Nevada cops sued over forced occupation of private homes
The framers of the Constitution ratified the Third Amendment to ensure citizens would never again have to accommodate soldiers, but a few centuries later it’s become more-or-less an antiquated law that’s rarely referenced in federal court. That changed recently when a family from Henderson, Nevada accused the local police department of constitutional violations after officers of the law allegedly took residence in two neighborhood homes.
According to a legal filing first obtained by Courthouse News Service, a handful of Henderson Police Department officers and the city itself are being sued for an array of charges — including Third Amendment violations — over an incident that mirrors the making of the American Revolution.
Attorneys for the plaintiffs say police officers demanded they be allowed to occupy two homes owned by their clients on the city’s Eveningside Avenue in 2011 in order to conduct an investigation involving a neighbor’s residence. When the owners refused to comply with the request, they were reportedly arrested for obstruction and brought to jail.
Police were investigating an incident at 363 Eveningside Avenue that July when Officer Christopher Worley called up the occupant of a neighboring property, Anthony Mitchell, and said he’d need to use his house in order to gain a 'tactical advantage' over the neighbor’s residence. Mitchell reportedly made it clear that he did not want to get involved in the probe and told Worley he would not be able to offer assistance. According to the lawsuit, Officer David Cawthorn, Sgt. Michael Waller and Worley all then "conspired among themselves to force Anthony Mitchell out of his residence and to occupy his home for their own use."
“It was determined to move to 367 Eveningside and attempt to contact Mitchell. If Mitchell answered the door he would be asked to leave. If he refused to leave he would be arrested for Obstructing a Police Officer. If Mitchell refused to answer the door, force entry would be made and Mitchell would be arrested,” the report determined.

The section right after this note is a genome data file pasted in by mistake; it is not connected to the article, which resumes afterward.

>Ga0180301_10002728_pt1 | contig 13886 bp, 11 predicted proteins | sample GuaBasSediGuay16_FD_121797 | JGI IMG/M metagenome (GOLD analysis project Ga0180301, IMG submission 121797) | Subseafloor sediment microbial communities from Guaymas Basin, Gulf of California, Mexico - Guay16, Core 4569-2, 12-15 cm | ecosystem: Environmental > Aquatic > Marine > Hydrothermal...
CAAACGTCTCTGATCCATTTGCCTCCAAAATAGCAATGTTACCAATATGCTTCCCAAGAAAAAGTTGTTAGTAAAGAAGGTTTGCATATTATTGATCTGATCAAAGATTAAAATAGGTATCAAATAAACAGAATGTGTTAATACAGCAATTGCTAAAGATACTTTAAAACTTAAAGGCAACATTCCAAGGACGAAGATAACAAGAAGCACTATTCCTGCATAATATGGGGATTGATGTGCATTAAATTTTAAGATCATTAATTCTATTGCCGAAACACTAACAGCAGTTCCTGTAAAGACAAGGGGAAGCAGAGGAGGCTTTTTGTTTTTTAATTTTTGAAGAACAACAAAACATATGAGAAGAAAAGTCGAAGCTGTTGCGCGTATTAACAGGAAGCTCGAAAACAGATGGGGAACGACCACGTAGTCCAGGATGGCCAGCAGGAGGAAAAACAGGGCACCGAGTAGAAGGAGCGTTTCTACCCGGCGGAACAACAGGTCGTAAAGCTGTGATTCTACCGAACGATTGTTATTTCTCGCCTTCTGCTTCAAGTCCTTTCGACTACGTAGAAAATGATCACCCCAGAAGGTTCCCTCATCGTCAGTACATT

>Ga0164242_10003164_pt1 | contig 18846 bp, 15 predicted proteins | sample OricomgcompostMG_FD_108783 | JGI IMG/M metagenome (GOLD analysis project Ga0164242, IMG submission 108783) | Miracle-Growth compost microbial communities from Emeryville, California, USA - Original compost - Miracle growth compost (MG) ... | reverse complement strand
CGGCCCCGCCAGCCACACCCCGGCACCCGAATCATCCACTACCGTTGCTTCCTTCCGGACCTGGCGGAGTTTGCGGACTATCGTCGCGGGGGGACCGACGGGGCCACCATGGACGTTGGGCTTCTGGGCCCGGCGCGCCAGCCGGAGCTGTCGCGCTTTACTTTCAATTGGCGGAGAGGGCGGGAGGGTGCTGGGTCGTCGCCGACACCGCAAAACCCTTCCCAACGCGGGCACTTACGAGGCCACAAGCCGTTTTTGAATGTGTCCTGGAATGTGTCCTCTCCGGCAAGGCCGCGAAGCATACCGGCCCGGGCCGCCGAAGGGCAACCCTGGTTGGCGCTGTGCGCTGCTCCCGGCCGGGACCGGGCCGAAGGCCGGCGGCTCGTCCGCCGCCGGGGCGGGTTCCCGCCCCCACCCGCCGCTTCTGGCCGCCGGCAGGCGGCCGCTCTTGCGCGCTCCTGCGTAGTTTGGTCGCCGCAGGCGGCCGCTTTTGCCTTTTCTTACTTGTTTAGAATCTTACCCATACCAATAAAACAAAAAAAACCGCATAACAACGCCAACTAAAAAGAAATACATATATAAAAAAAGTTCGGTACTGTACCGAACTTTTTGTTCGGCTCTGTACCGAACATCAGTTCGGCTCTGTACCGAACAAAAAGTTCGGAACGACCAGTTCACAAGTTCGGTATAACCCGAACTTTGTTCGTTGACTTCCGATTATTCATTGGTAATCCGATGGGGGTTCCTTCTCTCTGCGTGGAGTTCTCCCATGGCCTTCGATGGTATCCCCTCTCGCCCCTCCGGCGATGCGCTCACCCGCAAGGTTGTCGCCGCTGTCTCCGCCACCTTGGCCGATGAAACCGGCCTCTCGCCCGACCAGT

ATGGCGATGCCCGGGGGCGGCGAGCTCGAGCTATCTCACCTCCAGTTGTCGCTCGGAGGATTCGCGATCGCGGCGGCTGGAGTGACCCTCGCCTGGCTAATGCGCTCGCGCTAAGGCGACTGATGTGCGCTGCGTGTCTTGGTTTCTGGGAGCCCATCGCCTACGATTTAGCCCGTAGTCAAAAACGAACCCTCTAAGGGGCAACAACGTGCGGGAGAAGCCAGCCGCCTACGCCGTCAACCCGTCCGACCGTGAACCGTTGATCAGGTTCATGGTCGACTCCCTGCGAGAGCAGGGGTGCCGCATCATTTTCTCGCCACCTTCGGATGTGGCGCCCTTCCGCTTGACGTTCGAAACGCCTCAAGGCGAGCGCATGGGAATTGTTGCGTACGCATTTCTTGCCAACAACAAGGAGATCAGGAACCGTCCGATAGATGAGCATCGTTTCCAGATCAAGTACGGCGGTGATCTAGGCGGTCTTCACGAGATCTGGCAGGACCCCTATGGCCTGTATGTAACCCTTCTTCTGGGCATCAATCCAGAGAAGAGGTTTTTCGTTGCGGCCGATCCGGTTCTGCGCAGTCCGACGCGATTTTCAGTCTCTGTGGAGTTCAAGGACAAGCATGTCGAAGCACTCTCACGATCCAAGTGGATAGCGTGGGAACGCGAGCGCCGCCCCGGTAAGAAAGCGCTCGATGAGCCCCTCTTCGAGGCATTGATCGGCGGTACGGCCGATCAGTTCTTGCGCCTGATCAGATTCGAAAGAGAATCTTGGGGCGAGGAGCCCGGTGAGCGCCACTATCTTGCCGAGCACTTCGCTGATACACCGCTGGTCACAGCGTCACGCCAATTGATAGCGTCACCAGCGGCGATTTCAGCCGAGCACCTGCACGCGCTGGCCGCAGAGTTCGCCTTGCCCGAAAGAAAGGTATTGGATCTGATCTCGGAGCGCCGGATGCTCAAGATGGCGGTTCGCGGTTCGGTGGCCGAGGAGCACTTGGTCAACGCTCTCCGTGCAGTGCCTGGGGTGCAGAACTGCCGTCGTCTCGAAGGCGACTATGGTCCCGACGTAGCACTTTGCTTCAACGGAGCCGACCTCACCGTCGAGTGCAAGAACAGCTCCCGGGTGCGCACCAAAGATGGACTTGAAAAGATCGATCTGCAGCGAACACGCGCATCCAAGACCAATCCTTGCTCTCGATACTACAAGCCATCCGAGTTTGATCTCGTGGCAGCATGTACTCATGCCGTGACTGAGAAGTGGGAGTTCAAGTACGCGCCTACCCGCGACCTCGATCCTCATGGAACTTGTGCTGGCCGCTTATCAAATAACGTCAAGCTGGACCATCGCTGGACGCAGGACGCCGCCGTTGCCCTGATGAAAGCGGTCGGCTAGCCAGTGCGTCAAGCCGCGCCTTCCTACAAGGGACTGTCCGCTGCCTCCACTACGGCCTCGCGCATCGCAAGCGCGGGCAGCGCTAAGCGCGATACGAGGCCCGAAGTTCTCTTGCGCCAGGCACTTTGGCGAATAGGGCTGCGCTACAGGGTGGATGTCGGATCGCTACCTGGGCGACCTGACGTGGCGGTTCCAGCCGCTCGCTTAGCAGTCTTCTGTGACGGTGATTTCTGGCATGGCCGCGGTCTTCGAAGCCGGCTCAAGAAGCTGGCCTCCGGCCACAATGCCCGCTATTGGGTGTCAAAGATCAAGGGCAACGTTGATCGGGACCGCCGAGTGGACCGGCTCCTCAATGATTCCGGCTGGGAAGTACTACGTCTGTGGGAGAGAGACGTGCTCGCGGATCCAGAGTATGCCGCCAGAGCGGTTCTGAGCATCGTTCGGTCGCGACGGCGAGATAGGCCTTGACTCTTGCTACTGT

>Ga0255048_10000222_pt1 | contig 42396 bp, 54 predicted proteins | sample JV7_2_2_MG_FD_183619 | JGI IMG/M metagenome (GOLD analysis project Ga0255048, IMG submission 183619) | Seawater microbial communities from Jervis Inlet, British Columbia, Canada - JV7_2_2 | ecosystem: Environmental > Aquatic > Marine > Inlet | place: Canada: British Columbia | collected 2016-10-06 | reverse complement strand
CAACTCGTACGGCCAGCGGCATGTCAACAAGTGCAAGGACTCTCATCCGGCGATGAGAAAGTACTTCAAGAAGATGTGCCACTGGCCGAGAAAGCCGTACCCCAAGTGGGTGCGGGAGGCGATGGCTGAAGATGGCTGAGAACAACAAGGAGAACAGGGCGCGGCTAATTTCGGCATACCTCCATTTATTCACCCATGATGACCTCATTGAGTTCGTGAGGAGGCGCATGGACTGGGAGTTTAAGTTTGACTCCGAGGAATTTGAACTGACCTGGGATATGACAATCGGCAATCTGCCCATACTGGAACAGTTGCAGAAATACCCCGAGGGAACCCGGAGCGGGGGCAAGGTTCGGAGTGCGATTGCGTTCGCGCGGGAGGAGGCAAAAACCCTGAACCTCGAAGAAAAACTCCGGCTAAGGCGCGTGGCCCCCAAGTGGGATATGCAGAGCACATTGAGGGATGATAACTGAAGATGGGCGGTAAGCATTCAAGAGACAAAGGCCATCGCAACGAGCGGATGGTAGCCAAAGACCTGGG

Moments later, the officers "arrayed themselves in front of plaintiff Anthony Mitchell's house and prepared to execute their plan," after which they “loudly commanded” they be let inside. Seconds later, Mitchell’s door was knocked down with a metal battering ram and the police entered his home.
"As plaintiff Anthony Mitchell stood in shock, the officers aimed their weapons at Anthony Mitchell and shouted obscenities at him and ordered him to lie down on the floor,” the suit alleges.
As the police moved into the home, Mitchell was reportedly called an “asshole” by the cops, ordered to crawl on the floor and then shot several times with non-lethal ‘pepperball rounds’ from close range. He was then arrested for obstructing an officer while the cops combed through his house without permission, but not before they also opened fire at the plaintiff’s dog, prompting it to howl “in fear and pain.”
At the same time, officers approached Anthony’s parents down the block at 362 Eveningside and asked father Michael Mitchell if he’d accompany them back to a local ‘command center’ to assist with negotiating the surrender of the neighbor suspected of domestic violence. When he got there, though, he became concerned that the cops had tricked him into leaving so they could try to gain access to yet another home. Michael Mitchell then tried to head back home, but when he left the command center he was arrested, handcuffed and placed in the back of a cop car.
Attorney for the family say there was no reasonable grounds to detain Michael Mitchell, nor probable cause to suspect him of committing any crime. That didn’t keep officers from holding both him and his son Anthony for nine hours, however, before they were ultimately released after posting bond.
All criminal counts against the Mitchells were later dismissed
with prejudiced, but the family has now lobbed charges of their
own. Their attorney is asking for a trial by jury to hear the
case and ideally award his clients punitive damages for
violations of the Third, Fourth and Fourteenth Amendments,
assault and battery, conspiracy, defamation, abuse of process,
malicious prosecution, negligence and emotional distress.